Jadah (Parks) Chatterjee ADN ’11 is on a mission to improve and save the lives of mothers and babies, one family at a time.
A practicing lactation consultant since 2015, Chatterjee formed her own business, Nurse Chatterjee, in 2016 so she could impact more families beyond her role as a maternal child health nurse at Kaiser Permanente. Also specializing in pregnancy and parenting education, Chatterjee has appeared as a guest expert on the show “The Doctor.”
“Ninety percent of people want to try to feed their babies human milk,” she says. “But not everyone is parenting as a woman. I call myself an infant feeding consultant, because I want to be inclusive of all parents, especially nontraditional families, like singles, adoptive parents and alternative couples. My goal is to see babies transferring milk to successfully aid in their first year of life.”
In addition to her regular job and running her own business, Chatterjee also serves on the board for hiBobbie, a woman-owned startup focused on infant feeding. She partnered with the startup company Loom, which initially provided birth and sex education in Los Angeles but has recently secured $3 million to move its services fully online. “Now I’ll be able to support families around the world!” she says.
In 2017, Chatterjee was an assistant manager of maternal child health at Kaiser, overseeing the department more than interacting with patients. But a serious look at the rates of Black maternal and infant mortality in California changed the trajectory of her life.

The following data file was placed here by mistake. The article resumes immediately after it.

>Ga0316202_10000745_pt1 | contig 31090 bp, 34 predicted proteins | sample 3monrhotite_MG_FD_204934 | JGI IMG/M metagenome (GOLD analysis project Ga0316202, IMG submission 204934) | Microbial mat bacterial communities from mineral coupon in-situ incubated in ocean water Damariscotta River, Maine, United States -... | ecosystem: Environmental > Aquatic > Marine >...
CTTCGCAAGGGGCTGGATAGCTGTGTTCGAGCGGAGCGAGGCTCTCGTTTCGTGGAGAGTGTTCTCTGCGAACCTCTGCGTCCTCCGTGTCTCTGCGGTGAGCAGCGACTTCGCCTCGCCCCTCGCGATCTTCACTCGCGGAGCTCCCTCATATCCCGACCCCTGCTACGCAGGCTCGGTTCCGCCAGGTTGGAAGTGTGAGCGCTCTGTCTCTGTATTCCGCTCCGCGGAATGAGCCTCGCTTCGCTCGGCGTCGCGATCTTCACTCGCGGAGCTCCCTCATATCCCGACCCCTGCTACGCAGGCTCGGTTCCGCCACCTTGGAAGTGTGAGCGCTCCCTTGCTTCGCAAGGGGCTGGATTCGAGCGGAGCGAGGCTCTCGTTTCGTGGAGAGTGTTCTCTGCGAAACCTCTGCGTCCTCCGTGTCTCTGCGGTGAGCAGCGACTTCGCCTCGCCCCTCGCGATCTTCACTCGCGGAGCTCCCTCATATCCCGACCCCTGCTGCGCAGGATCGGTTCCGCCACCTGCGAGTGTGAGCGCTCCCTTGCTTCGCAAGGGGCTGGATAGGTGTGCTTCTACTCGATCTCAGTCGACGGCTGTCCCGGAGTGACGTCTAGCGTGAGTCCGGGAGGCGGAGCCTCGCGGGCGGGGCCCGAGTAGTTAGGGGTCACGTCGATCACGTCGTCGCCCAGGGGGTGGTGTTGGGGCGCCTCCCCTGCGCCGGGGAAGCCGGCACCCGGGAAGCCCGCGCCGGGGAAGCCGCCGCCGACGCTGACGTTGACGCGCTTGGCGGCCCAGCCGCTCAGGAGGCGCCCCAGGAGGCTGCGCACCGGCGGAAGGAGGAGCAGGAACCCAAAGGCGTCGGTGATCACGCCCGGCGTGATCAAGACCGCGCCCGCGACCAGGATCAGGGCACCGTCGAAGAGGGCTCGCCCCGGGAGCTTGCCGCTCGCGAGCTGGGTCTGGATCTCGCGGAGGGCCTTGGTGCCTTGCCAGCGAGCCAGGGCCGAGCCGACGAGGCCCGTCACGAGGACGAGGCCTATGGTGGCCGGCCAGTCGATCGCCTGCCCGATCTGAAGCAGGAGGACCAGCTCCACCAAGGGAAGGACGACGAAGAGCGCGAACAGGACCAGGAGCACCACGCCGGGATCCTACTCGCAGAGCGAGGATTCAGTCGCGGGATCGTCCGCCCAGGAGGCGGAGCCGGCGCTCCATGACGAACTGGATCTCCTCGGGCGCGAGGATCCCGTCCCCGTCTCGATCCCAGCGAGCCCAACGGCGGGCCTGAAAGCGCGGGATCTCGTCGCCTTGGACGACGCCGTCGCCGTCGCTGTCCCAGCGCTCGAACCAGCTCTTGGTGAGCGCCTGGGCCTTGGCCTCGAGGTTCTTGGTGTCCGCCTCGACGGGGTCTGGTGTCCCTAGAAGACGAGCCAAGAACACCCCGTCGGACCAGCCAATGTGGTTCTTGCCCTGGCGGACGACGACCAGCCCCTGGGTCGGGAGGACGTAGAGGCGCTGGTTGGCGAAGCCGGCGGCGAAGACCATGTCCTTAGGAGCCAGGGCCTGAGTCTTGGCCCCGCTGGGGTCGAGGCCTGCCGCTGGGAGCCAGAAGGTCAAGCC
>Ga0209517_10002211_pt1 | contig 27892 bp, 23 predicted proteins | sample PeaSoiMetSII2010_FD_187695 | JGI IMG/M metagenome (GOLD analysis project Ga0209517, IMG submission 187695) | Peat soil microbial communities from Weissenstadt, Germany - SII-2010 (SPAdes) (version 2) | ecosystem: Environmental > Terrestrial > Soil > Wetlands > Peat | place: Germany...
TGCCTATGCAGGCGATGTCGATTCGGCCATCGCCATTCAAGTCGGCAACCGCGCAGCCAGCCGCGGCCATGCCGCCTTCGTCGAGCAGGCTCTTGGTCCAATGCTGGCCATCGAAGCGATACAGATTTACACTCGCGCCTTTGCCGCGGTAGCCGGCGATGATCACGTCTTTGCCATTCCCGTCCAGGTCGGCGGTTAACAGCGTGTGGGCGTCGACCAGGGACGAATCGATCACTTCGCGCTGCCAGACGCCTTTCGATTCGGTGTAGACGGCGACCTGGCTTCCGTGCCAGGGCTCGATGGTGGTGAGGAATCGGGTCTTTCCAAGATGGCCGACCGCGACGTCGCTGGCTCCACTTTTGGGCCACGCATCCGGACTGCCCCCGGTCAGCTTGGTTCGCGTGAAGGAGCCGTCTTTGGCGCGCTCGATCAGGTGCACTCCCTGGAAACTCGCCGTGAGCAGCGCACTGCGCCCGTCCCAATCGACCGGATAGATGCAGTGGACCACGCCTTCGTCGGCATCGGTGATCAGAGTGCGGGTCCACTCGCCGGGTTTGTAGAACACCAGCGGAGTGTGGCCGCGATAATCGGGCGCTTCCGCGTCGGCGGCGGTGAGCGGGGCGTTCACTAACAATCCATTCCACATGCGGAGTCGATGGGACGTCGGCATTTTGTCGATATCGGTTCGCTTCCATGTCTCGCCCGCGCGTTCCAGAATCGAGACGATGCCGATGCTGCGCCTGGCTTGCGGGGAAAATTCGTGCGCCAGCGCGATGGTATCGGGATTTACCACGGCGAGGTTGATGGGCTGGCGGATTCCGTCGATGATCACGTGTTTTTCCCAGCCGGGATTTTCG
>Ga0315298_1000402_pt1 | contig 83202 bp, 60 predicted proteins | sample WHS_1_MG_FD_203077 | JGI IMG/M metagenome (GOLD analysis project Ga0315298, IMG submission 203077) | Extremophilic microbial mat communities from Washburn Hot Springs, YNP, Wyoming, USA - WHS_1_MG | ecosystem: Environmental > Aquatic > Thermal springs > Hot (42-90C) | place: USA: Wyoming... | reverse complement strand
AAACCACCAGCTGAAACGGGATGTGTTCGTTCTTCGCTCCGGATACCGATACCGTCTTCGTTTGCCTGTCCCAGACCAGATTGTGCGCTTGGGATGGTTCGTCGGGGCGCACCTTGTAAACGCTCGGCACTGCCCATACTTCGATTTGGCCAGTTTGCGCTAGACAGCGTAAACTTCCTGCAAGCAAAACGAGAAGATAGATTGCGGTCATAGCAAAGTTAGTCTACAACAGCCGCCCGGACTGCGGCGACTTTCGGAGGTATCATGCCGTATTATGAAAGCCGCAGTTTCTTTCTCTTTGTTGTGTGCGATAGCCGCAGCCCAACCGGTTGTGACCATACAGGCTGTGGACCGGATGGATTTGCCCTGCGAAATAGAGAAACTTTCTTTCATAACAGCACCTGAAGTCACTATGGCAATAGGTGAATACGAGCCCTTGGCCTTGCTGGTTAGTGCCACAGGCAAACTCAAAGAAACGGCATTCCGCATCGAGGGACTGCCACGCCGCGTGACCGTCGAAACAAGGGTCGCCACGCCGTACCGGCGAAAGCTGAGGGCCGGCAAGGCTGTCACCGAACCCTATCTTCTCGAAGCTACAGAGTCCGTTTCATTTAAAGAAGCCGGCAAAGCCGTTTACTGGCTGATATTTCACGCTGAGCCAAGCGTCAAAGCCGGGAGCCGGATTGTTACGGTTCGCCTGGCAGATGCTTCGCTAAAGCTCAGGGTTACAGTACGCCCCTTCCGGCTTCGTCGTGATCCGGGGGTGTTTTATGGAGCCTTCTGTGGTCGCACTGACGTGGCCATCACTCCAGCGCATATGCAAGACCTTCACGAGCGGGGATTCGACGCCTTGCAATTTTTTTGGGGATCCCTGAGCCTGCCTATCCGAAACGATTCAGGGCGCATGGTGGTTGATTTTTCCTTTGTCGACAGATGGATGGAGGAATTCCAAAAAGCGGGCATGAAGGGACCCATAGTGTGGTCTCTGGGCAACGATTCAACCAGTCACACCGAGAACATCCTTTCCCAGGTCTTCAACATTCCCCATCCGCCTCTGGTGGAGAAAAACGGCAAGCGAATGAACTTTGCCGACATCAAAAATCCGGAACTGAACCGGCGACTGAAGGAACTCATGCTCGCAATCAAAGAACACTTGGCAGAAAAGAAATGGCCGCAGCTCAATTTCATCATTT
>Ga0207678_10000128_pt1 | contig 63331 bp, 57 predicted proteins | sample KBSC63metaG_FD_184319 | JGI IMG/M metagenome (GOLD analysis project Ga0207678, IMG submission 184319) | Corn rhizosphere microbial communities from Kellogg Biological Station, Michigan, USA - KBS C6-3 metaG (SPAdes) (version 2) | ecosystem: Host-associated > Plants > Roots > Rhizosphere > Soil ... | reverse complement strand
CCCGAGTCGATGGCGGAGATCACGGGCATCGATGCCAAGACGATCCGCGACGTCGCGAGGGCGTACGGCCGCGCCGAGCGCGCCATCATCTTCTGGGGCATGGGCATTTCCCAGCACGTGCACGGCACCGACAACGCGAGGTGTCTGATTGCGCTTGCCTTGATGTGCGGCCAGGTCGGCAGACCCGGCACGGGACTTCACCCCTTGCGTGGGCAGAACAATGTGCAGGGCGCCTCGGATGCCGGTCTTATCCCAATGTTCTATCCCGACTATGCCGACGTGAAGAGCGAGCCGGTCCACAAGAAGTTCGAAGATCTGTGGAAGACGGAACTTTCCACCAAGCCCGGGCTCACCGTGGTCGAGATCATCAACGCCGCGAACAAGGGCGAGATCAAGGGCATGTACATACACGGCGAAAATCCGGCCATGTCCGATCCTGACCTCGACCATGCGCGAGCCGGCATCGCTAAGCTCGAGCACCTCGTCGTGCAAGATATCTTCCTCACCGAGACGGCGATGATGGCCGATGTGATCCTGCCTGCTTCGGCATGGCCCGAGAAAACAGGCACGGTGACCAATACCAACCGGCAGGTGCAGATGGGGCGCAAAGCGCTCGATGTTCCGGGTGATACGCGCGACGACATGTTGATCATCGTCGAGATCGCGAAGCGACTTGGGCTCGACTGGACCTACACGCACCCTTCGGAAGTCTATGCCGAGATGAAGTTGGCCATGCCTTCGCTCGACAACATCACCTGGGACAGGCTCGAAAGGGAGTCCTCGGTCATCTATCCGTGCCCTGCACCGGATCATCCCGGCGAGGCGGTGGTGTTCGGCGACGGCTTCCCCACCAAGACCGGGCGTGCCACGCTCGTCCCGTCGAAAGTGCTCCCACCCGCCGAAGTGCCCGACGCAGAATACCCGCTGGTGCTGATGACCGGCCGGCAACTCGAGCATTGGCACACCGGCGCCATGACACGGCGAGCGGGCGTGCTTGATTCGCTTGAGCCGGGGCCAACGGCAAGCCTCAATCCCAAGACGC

“If you look at statistics here in California across the socioeconomic and ethnic spectrum,” she says, “for every 1,000 Black babies born, 11 of them will die before their first birthday.” And the rate of maternal mortality, at three times that of all other races, is particularly dire for African Americans. Alarmed by this information, Chatterjee became an organizer and speaker at the Los Angeles county March for Moms for maternal health, which was held in conjunction with the Washington, D.C.-based organization's event (the latter has become an annual fundraiser, although no longer held in multiple cities). Shockingly, the United States has the highest rate of maternal mortality of any industrialized nation.
That same year, Chatterjee transferred out of her managerial role at Kaiser so she could be “in the trenches” as a staff nurse. And she has made a commitment to never leave a mother’s room without a baby-feeding strategy in place.
“Last week I had a mother who was COVID positive,” Chatterjee says. “The next day, I asked to continue her care, even though I had to wear extensive PPE (personal protective equipment), because I learned at the Mount that continuity of care matters. By implementing Sister Callista Roy’s Adaptation Model, I enhanced my patient’s experience of giving birth during the ongoing pandemic.”
Chatterjee knows she has found her calling. “My birthday is on World Breastfeeding Day,” she says with a smile. “If that is not divinity, I don’t know what is.”
NOTE: Chatterjee shared the following articles covering the topic of maternal and infant health in the United States:
Let’s Get Healthy California website: “California’s infant mortality rate is lower than the nation’s and has reached a record low”
Center for Health Journalism website: “How one California county slashed its black infant death rate — and then lost it all”
New York Times website: What’s Missing in the Effort to Stop Maternal Deaths